There’s one sub-part to a question which … Goodness.  It looked darned near unsolvable.  In fact, I thought it literally was for a few moments hours, because the modules basically only state that this type of thing exists, and doesn’t describe it at all.  Other websites also didn’t go into very much detail about the topic, so for once that didn’t help at all.  After trying very, very hard to crack the nut, I randomly selected the right nutcracker and found that … well, it was really all very simple all along.  (Except that it specifically asks you to do it in a way that makes it look impossible.)

I tried to make that last paragraph more vague, and I think I just about got it perfect.

So … Guh.  Revision.  I have a plan.  I’ve glanced at enough past exams papers to note that the majority of questions come from a set of very specific types of questions.  If I only revise those types of questions, I’ll probably come out with a Pass 2.  I’m starting to think a Pass 1 will be impossible due to how slow I am, and not all questions are from that specific set.  But we’ll see how it goes.  I’ve managed to give myself two extra weeks of revision time by finishing the study materials early.


2018/05/17 Edit: The mark on TMA04 for MST124 was the same as all others: 100.  I really would have liked some kind of feedback on my TMAs, and really only got tick marks on the answers.  I’m sure there were different approaches I could have used which could have been faster, or easier to remember, or in some other way preferred.  At least I can say I’ve been happy with my effort level all year long.  My practice exams are all coming within 3% of a distinction, so I’m really going to have to get that up about 10% to be confident under exam conditions.  I’ve got two and a half weeks, so here’s hoping!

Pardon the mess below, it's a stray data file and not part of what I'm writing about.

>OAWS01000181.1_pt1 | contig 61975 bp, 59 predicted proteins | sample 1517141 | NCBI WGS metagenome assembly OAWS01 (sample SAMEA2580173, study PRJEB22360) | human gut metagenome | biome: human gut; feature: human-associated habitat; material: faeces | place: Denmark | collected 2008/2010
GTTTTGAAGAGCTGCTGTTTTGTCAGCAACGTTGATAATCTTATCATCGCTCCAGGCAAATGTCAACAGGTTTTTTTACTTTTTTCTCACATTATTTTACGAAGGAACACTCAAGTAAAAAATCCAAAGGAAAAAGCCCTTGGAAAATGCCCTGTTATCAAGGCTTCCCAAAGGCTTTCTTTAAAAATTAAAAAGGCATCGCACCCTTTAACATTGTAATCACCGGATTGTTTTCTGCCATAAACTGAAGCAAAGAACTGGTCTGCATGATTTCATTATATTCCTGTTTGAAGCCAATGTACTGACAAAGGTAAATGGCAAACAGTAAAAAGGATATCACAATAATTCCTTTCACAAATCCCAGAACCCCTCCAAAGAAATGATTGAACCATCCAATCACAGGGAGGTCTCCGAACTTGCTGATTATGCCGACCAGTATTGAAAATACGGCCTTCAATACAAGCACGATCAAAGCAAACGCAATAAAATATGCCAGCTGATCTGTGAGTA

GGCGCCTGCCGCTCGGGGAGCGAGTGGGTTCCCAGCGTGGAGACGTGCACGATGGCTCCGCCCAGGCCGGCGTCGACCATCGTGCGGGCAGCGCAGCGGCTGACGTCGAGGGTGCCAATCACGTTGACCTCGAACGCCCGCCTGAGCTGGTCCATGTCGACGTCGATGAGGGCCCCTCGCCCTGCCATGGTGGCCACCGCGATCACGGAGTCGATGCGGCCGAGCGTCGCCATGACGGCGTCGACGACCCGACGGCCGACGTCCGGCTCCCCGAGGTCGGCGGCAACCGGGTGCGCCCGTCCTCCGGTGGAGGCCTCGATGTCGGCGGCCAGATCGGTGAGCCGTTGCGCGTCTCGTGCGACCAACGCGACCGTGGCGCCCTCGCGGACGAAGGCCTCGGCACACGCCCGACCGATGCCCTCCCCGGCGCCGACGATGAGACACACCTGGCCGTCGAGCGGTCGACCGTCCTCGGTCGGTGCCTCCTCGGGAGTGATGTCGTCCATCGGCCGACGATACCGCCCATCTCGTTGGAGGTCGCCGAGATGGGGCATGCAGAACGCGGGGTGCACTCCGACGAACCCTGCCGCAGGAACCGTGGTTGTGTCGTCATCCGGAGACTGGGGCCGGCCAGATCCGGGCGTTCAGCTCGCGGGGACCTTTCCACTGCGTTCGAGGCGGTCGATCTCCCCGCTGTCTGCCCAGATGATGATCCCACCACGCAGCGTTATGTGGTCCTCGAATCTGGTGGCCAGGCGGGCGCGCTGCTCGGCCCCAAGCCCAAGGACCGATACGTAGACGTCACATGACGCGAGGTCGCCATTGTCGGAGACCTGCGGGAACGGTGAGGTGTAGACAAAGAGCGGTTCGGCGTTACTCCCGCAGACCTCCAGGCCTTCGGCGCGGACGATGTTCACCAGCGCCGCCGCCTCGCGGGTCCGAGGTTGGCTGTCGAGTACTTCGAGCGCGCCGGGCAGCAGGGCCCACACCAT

Thanks to the quick pace of studying matrices, MST124’s TMA03 was handed in early, putting me a month ahead of schedule in both modules.  I’ve decided to concentrate on just maths revision for the last few months of the academic year, so switched back to TM129 to complete the last block, Linux.

The first few weeks have many inconsistencies, typos, and factual errors, but then the block improves.  Actually, despite working professionally with Linux, I came to enjoy the block.  The materials weren’t personally challenging, but the ePortfolio again provided fun avenues for self-directed learning.  (Bonus: I picked up many tips.)

A minor issue was the ePortfolio back loading.  The ePortfolio works best if you work on it as you go.  This both checks current understanding, and distributes the workload.  The Linux block has small, mundane activities at the beginning, and several large, interesting ones after completing the final week of study.  This results in students crushed with many longer ePortfolio activities, then the final TMA, then the EMA, in consecutive batterings.  I feel the module team may have missed this perspective.

The TMA is also a bit questionable.  Several marks aren’t covered at all in the materials … which isn’t necessarily bad.  Independent research is clearly indicated, but methods of evaluation weren’t discussed, so it’s testing students’ innate ability rather than understanding of the learning objectives.  Some marks probably test checking Linux man pages … an answer does appear in a man page, but not the related page, giving me ambiguous feelings.  One question involves Intellectual Property law, entirely absent from module materials (and learning objectives), which I feel entirely inappropriate given the complexity of IP law.  Difficulty linking assessment questions to learning objectives has been a consistent issue with this presentation of TM129.  (Another question confuses “Linux” with “Ubuntu” …)

I’m already working on the EMA’s notes.  I doubt I’ll complete it this week as hoped, though.  TM129 TMA02 still isn’t back, but I’m hoping for that this week, too.  I hope to switch back to maths while I’m still ahead there.